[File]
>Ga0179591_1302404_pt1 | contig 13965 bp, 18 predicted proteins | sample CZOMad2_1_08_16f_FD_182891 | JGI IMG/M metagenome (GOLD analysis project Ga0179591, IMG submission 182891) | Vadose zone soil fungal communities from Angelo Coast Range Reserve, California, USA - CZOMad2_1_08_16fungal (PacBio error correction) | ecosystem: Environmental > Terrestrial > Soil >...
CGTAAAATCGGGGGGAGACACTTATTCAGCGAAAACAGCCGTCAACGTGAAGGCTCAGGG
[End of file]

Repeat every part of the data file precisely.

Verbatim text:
>Ga0179591_1302404_pt1 | contig 13965 bp, 18 predicted proteins | sample CZOMad2_1_08_16f_FD_182891 | JGI IMG/M metagenome (GOLD analysis project Ga0179591, IMG submission 182891) | Vadose zone soil fungal communities from Angelo Coast Range Reserve, California, USA - CZOMad2_1_08_16fungal (PacBio error correction) | ecosystem: Environmental > Terrestrial > Soil >...
CGTAAAATCGGGGGGAGACACTTATTCAGCGAAAACAGCCGTCAACGTGAAGGCTCAGGG